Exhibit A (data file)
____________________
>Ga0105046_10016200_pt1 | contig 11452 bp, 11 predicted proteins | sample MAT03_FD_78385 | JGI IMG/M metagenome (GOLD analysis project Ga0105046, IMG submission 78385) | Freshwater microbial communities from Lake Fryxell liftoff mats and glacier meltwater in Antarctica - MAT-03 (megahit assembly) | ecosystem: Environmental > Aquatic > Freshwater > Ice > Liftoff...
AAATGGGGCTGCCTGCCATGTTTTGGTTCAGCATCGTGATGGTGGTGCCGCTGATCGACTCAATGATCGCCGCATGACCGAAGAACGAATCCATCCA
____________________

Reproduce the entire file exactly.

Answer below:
>Ga0105046_10016200_pt1 | contig 11452 bp, 11 predicted proteins | sample MAT03_FD_78385 | JGI IMG/M metagenome (GOLD analysis project Ga0105046, IMG submission 78385) | Freshwater microbial communities from Lake Fryxell liftoff mats and glacier meltwater in Antarctica - MAT-03 (megahit assembly) | ecosystem: Environmental > Aquatic > Freshwater > Ice > Liftoff...
AAATGGGGCTGCCTGCCATGTTTTGGTTCAGCATCGTGATGGTGGTGCCGCTGATCGACTCAATGATCGCCGCATGACCGAAGAACGAATCCATCCA